Our experimental design involves two cross-cutting treatment groups, one with two arms, and one with three. In total, we will therefore have six unique treatment cells. Individuals will be randomized into one of these six cells, with randomization stratified by gender and race.
All individuals will take a 15-minute online survey. No identifying information will be collected.
The first group of treatment arms, which we call “PA”, varies whether or not we prime individuals with their party affiliation. In treatment arm PA = 0, we do not prime individuals, and in PA = 1, we do. The prime takes the form of two survey questions, which asks respondents about their affiliation and remind them of the efficacy of partisan affiliation as a lens of political decisions.
The second group of treatment arms, which we call “INFO”, varies whether or not respondents receive information about the United States’ true performance in the dimension of life expectancy compared to the other G7 countries (Canada, France, Germany, Italy, Japan, and the United Kingdom). For INFO = 0, no information is given. For INFO = 1, national averages are given. And for INFO = 2, respondents see both the US average and an own-demographic average (based on the respondent’s gender and race).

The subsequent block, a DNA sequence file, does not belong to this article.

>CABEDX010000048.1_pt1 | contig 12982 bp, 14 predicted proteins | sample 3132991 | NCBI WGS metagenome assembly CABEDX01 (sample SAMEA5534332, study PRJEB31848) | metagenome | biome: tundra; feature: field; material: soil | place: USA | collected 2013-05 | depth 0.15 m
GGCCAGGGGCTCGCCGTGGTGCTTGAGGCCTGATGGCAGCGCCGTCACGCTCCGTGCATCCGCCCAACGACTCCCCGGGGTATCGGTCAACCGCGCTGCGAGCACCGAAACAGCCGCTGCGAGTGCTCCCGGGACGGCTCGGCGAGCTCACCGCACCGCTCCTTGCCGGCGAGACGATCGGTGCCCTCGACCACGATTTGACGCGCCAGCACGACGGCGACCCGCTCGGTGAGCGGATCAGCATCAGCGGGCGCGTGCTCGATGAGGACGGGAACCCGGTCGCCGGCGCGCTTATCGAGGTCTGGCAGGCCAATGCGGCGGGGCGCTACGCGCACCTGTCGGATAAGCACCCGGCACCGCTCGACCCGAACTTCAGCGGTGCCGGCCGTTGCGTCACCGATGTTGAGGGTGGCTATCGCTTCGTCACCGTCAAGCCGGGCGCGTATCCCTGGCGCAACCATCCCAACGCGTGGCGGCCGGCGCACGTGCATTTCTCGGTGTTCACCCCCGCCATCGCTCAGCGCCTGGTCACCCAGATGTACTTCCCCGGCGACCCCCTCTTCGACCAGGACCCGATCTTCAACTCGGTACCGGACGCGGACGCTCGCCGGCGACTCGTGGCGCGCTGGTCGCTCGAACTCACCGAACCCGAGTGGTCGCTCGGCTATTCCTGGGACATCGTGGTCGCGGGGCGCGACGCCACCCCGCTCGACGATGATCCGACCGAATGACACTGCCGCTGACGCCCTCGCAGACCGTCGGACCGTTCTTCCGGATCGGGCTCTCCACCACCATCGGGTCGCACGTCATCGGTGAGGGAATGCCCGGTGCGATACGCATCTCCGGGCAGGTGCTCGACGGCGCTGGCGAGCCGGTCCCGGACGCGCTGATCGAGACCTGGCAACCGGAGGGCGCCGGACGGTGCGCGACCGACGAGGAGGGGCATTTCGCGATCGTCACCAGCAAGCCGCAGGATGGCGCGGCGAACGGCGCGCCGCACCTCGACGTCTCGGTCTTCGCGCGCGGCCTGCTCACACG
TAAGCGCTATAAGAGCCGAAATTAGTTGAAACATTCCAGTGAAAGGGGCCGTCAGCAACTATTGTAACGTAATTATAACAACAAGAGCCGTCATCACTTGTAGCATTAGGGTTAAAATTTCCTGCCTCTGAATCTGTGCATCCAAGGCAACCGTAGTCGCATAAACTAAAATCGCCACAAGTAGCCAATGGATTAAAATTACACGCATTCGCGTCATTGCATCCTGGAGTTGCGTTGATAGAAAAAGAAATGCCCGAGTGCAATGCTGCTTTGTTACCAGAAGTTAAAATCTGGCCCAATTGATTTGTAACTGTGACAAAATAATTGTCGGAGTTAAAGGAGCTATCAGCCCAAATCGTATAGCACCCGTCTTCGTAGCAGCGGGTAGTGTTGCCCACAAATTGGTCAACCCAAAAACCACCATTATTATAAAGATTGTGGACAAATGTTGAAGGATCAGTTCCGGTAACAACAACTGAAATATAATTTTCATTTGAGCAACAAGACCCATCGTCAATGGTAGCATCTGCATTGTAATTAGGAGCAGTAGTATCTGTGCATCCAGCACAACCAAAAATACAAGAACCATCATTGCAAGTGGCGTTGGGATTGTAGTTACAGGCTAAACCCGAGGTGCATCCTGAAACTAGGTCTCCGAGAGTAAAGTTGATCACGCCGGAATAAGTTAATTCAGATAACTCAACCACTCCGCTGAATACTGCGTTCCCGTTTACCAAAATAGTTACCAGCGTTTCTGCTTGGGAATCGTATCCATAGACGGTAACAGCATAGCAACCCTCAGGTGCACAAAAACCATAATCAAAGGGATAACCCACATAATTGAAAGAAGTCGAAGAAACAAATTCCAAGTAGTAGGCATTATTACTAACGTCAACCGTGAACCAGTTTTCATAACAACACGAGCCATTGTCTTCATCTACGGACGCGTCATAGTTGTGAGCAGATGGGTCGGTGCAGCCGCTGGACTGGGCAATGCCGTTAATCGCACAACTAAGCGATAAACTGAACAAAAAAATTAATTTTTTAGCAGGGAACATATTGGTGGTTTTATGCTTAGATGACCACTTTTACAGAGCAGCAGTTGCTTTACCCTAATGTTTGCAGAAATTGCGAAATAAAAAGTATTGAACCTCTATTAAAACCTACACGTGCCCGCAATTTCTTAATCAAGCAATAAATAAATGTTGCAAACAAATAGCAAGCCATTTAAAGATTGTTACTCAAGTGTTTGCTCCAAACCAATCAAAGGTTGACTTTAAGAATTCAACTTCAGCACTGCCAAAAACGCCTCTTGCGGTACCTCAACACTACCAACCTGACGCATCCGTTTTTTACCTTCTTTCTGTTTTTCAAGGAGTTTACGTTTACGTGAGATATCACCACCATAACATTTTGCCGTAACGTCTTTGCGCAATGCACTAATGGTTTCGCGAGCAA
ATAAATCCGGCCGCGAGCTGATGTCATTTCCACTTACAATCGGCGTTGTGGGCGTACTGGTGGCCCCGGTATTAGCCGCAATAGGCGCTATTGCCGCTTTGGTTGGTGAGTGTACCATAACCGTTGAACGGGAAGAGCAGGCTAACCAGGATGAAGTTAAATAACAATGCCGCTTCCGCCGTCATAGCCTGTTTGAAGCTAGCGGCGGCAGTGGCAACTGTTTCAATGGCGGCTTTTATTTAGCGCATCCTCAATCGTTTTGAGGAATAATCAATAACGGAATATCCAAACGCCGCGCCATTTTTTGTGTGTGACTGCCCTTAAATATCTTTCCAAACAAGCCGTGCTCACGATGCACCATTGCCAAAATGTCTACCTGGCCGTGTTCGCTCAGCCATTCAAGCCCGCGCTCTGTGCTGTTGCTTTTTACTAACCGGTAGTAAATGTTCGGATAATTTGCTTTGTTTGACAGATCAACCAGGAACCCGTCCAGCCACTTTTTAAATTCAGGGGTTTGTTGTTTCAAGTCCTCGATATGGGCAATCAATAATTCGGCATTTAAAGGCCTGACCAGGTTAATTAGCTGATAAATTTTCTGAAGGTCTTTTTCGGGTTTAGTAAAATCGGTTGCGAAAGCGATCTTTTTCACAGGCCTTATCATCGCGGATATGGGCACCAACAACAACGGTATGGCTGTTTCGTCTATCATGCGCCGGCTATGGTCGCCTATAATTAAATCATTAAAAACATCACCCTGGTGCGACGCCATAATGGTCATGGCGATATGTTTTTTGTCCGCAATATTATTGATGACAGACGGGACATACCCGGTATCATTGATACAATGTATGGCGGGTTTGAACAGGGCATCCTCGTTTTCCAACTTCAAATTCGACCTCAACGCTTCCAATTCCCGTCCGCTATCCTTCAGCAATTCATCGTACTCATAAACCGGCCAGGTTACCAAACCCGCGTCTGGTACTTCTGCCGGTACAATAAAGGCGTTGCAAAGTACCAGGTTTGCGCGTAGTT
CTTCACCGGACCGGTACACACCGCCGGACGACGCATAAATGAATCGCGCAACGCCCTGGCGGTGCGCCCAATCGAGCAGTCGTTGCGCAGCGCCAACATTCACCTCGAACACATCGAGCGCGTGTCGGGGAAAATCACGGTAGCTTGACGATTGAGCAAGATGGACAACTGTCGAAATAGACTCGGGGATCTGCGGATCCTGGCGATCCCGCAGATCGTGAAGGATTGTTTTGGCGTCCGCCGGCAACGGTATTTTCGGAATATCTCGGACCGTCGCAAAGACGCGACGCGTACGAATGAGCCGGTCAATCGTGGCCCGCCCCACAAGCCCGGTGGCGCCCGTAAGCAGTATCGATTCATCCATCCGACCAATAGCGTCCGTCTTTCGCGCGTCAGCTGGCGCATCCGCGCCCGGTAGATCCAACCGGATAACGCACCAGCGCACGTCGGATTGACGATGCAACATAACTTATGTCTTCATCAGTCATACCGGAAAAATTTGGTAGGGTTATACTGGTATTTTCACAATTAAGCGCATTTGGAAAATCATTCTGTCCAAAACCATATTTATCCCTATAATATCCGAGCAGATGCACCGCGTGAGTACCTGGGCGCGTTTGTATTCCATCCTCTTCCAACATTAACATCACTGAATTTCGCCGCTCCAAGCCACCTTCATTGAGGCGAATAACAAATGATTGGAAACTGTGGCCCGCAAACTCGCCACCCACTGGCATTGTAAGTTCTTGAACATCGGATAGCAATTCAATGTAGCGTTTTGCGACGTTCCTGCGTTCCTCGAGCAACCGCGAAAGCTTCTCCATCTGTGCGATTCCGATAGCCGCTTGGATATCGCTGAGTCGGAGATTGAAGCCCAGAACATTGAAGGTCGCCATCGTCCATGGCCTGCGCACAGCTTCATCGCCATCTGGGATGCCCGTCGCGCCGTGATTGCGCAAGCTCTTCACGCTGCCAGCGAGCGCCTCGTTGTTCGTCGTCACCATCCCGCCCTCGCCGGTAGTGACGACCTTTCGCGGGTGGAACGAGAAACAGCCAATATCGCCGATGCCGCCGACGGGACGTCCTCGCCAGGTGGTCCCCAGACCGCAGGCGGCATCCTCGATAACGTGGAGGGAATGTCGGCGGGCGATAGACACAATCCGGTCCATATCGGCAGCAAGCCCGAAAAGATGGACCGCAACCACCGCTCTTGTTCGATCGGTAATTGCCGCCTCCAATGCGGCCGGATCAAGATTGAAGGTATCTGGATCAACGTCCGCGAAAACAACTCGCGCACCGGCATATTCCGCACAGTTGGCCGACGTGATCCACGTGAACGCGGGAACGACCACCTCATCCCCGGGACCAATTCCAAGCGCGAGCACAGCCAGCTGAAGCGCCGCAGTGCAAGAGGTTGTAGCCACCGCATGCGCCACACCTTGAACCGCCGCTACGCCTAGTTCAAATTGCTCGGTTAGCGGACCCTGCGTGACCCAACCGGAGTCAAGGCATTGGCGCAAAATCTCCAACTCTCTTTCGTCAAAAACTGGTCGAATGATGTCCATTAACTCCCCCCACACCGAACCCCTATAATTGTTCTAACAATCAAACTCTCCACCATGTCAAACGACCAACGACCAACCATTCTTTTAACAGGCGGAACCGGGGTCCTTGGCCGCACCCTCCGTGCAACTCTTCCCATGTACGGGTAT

The order of the survey will proceed as follows. It will begin with the elicitation of consent and priors about where the United States falls in life expectancy rank among the G7. Then, for PA = 1, we will administer the partisan prime. Afterward, we will implement the information treatments. Finally, we will ask four survey modules of all participants: policy preferences, beliefs, behaviors, and demographics. We will randomly alternate the order in which we elicit beliefs over the determinants of life expectancy and policy preferences. This randomization allows us to measure the importance of mechanism priming in determining policy preferences.